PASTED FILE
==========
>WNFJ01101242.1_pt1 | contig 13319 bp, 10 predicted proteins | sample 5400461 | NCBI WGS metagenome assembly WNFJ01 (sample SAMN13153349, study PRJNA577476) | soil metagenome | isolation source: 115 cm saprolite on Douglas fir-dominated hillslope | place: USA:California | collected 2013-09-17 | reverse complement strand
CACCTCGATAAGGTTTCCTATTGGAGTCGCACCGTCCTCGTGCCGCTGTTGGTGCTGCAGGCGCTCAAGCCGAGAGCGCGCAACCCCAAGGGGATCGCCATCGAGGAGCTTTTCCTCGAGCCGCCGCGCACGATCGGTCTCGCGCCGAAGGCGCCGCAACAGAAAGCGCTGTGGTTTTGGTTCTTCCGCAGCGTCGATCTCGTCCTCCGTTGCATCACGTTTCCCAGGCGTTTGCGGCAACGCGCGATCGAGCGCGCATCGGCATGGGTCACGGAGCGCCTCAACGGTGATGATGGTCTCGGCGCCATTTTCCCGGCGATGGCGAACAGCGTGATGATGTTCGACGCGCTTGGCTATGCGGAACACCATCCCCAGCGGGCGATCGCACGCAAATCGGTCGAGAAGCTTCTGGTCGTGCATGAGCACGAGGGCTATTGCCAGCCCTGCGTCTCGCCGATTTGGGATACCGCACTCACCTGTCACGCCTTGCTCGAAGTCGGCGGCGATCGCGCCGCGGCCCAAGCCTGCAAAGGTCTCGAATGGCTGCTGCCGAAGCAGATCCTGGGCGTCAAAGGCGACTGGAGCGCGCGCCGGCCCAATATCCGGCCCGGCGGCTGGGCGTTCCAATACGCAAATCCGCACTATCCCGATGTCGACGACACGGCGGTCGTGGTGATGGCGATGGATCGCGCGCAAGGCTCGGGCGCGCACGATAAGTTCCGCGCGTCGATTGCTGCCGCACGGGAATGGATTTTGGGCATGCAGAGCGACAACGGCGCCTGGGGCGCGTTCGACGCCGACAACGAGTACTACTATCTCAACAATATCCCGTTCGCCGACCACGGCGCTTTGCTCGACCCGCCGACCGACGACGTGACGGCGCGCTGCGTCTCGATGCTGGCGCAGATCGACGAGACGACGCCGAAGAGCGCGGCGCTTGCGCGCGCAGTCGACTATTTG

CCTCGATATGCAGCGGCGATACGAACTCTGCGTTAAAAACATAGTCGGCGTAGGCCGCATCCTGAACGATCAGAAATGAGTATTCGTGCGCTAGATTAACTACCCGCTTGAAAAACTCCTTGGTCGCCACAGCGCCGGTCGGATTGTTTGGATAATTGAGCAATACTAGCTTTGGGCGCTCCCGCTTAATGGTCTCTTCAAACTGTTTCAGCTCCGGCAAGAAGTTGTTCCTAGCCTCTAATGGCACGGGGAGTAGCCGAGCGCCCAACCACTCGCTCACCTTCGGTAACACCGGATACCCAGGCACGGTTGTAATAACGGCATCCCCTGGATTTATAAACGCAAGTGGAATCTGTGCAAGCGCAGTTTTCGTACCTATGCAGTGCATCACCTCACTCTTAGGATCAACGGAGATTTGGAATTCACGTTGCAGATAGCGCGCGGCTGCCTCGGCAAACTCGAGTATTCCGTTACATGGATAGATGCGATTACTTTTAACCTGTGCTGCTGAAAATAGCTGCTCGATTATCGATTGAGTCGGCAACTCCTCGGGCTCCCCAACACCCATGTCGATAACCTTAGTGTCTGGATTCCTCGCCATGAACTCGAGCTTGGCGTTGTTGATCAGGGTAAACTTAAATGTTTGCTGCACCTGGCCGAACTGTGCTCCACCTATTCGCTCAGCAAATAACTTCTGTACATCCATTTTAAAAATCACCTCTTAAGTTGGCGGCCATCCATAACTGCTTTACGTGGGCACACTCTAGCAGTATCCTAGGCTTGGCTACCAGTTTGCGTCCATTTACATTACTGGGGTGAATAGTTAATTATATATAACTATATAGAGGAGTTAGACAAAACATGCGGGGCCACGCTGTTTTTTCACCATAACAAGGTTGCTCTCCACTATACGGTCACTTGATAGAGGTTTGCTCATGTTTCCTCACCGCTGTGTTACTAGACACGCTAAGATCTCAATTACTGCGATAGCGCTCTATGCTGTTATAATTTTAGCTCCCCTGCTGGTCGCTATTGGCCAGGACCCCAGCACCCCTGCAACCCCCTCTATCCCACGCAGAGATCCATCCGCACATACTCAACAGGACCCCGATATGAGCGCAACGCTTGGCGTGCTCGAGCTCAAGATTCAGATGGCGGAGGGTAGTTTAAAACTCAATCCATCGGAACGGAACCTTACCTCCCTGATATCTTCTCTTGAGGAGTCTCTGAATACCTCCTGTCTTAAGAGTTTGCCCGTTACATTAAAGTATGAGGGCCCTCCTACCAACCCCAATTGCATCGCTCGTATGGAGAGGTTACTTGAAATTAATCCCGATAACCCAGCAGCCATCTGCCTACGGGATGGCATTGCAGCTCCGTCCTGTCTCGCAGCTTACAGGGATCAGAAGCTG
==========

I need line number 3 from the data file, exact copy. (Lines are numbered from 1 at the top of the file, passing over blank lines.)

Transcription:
CCTCGATATGCAGCGGCGATACGAACTCTGCGTTAAAAACATAGTCGGCGTAGGCCGCATCCTGAACGATCAGAAATGAGTATTCGTGCGCTAGATTAACTACCCGCTTGAAAAACTCCTTGGTCGCCACAGCGCCGGTCGGATTGTTTGGATAATTGAGCAATACTAGCTTTGGGCGCTCCCGCTTAATGGTCTCTTCAAACTGTTTCAGCTCCGGCAAGAAGTTGTTCCTAGCCTCTAATGGCACGGGGAGTAGCCGAGCGCCCAACCACTCGCTCACCTTCGGTAACACCGGATACCCAGGCACGGTTGTAATAACGGCATCCCCTGGATTTATAAACGCAAGTGGAATCTGTGCAAGCGCAGTTTTCGTACCTATGCAGTGCATCACCTCACTCTTAGGATCAACGGAGATTTGGAATTCACGTTGCAGATAGCGCGCGGCTGCCTCGGCAAACTCGAGTATTCCGTTACATGGATAGATGCGATTACTTTTAACCTGTGCTGCTGAAAATAGCTGCTCGATTATCGATTGAGTCGGCAACTCCTCGGGCTCCCCAACACCCATGTCGATAACCTTAGTGTCTGGATTCCTCGCCATGAACTCGAGCTTGGCGTTGTTGATCAGGGTAAACTTAAATGTTTGCTGCACCTGGCCGAACTGTGCTCCACCTATTCGCTCAGCAAATAACTTCTGTACATCCATTTTAAAAATCACCTCTTAAGTTGGCGGCCATCCATAACTGCTTTACGTGGGCACACTCTAGCAGTATCCTAGGCTTGGCTACCAGTTTGCGTCCATTTACATTACTGGGGTGAATAGTTAATTATATATAACTATATAGAGGAGTTAGACAAAACATGCGGGGCCACGCTGTTTTTTCACCATAACAAGGTTGCTCTCCACTATACGGTCACTTGATAGAGGTTTGCTCATGTTTCCTCACCGCTGTGTTACTAGACACGCTAAGATCTCAATTACTGCGATAGCGCTCTATGCTGTTATAATTTTAGCTCCCCTGCTGGTCGCTATTGGCCAGGACCCCAGCACCCCTGCAACCCCCTCTATCCCACGCAGAGATCCATCCGCACATACTCAACAGGACCCCGATATGAGCGCAACGCTTGGCGTGCTCGAGCTCAAGATTCAGATGGCGGAGGGTAGTTTAAAACTCAATCCATCGGAACGGAACCTTACCTCCCTGATATCTTCTCTTGAGGAGTCTCTGAATACCTCCTGTCTTAAGAGTTTGCCCGTTACATTAAAGTATGAGGGCCCTCCTACCAACCCCAATTGCATCGCTCGTATGGAGAGGTTACTTGAAATTAATCCCGATAACCCAGCAGCCATCTGCCTACGGGATGGCATTGCAGCTCCGTCCTGTCTCGCAGCTTACAGGGATCAGAAGCTG